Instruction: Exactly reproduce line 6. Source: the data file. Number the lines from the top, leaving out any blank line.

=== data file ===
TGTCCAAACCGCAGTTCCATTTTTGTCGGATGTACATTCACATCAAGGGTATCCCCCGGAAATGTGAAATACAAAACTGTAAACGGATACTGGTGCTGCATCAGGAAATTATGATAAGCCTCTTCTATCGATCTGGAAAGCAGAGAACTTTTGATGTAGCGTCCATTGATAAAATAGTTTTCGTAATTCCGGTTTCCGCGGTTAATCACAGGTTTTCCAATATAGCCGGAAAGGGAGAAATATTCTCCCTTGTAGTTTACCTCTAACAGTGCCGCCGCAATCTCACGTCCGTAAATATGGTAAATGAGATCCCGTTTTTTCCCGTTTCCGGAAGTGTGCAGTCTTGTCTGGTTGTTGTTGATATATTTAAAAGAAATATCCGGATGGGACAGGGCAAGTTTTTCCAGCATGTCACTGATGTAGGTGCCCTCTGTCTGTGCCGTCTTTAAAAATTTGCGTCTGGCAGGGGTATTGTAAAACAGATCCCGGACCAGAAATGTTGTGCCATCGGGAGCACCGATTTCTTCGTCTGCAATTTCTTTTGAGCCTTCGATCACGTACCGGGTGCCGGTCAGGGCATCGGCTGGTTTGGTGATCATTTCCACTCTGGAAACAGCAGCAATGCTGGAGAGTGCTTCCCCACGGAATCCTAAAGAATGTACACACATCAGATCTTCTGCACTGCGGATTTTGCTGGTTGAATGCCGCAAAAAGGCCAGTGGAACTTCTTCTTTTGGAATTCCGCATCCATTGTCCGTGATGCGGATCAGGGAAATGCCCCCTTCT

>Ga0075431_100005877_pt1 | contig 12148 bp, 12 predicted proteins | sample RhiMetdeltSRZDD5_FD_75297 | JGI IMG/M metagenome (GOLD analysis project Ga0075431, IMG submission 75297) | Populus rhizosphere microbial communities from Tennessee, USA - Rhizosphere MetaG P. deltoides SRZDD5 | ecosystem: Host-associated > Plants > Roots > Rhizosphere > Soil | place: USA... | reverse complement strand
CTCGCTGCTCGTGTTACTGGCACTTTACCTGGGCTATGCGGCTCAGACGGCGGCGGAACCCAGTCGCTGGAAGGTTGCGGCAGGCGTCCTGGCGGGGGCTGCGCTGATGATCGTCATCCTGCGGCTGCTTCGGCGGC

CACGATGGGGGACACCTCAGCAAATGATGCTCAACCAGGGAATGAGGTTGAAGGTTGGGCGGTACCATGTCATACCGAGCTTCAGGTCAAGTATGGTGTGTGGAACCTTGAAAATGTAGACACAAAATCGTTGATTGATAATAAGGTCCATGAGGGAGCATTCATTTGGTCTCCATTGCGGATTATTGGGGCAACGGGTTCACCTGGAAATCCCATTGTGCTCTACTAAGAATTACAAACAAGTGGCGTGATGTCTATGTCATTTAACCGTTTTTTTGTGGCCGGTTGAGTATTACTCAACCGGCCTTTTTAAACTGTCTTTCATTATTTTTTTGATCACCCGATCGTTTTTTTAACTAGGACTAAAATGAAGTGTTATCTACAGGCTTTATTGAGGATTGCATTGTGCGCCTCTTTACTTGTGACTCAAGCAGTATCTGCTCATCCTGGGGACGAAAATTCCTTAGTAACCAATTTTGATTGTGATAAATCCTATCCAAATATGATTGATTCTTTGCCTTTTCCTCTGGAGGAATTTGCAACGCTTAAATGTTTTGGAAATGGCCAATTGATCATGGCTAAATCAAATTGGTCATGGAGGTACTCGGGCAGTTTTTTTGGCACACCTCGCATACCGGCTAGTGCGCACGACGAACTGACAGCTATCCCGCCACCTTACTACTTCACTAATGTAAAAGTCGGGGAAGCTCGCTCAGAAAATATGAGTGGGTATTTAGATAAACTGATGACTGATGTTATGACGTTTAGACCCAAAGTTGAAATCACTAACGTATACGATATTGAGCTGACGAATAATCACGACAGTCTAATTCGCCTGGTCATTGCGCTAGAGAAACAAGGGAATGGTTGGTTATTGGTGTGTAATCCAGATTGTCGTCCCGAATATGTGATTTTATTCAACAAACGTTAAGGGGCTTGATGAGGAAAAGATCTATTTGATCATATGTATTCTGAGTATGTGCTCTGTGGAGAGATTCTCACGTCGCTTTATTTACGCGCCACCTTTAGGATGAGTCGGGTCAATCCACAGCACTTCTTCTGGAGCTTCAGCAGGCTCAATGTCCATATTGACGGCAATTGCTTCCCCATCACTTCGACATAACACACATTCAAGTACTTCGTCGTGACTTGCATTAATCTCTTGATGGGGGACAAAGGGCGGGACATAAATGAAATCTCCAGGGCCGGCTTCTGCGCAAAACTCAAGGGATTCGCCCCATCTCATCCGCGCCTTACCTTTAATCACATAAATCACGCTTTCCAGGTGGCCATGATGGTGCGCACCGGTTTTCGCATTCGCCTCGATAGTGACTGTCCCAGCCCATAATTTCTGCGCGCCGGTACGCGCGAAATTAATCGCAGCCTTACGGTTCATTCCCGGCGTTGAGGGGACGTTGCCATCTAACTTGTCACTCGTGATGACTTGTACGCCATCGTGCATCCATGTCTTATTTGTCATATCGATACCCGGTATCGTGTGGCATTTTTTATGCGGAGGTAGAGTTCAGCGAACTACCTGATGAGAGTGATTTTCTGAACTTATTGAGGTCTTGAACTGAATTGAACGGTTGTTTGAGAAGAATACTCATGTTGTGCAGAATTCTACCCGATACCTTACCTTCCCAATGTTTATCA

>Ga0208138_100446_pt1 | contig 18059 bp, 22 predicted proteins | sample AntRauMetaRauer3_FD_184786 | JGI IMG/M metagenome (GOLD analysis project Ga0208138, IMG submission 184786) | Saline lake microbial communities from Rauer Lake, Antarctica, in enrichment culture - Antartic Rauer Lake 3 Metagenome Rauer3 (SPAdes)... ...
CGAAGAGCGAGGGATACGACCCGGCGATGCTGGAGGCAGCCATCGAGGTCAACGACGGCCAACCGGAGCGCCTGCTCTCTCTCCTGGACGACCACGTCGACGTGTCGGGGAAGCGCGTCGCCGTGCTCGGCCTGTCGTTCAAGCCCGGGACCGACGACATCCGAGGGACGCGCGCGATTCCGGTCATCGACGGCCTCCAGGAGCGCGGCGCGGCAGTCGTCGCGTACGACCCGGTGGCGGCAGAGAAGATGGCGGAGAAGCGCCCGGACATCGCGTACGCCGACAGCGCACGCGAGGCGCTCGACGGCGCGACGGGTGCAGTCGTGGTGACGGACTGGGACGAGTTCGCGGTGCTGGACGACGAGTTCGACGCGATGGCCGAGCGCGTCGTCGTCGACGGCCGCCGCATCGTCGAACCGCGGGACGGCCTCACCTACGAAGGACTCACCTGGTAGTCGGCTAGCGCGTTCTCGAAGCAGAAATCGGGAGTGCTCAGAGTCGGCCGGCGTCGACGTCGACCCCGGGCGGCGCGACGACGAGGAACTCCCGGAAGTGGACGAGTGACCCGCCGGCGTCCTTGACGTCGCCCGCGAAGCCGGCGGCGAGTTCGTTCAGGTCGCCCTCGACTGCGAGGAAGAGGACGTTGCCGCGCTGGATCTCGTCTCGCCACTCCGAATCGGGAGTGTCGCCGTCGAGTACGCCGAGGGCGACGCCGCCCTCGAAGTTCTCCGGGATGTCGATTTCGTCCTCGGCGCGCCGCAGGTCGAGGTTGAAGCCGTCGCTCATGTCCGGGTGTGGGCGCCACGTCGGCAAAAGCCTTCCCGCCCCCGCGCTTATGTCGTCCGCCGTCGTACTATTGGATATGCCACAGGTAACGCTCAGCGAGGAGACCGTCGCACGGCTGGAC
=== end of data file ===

CGAAGAGCGAGGGATACGACCCGGCGATGCTGGAGGCAGCCATCGAGGTCAACGACGGCCAACCGGAGCGCCTGCTCTCTCTCCTGGACGACCACGTCGACGTGTCGGGGAAGCGCGTCGCCGTGCTCGGCCTGTCGTTCAAGCCCGGGACCGACGACATCCGAGGGACGCGCGCGATTCCGGTCATCGACGGCCTCCAGGAGCGCGGCGCGGCAGTCGTCGCGTACGACCCGGTGGCGGCAGAGAAGATGGCGGAGAAGCGCCCGGACATCGCGTACGCCGACAGCGCACGCGAGGCGCTCGACGGCGCGACGGGTGCAGTCGTGGTGACGGACTGGGACGAGTTCGCGGTGCTGGACGACGAGTTCGACGCGATGGCCGAGCGCGTCGTCGTCGACGGCCGCCGCATCGTCGAACCGCGGGACGGCCTCACCTACGAAGGACTCACCTGGTAGTCGGCTAGCGCGTTCTCGAAGCAGAAATCGGGAGTGCTCAGAGTCGGCCGGCGTCGACGTCGACCCCGGGCGGCGCGACGACGAGGAACTCCCGGAAGTGGACGAGTGACCCGCCGGCGTCCTTGACGTCGCCCGCGAAGCCGGCGGCGAGTTCGTTCAGGTCGCCCTCGACTGCGAGGAAGAGGACGTTGCCGCGCTGGATCTCGTCTCGCCACTCCGAATCGGGAGTGTCGCCGTCGAGTACGCCGAGGGCGACGCCGCCCTCGAAGTTCTCCGGGATGTCGATTTCGTCCTCGGCGCGCCGCAGGTCGAGGTTGAAGCCGTCGCTCATGTCCGGGTGTGGGCGCCACGTCGGCAAAAGCCTTCCCGCCCCCGCGCTTATGTCGTCCGCCGTCGTACTATTGGATATGCCACAGGTAACGCTCAGCGAGGAGACCGTCGCACGGCTGGAC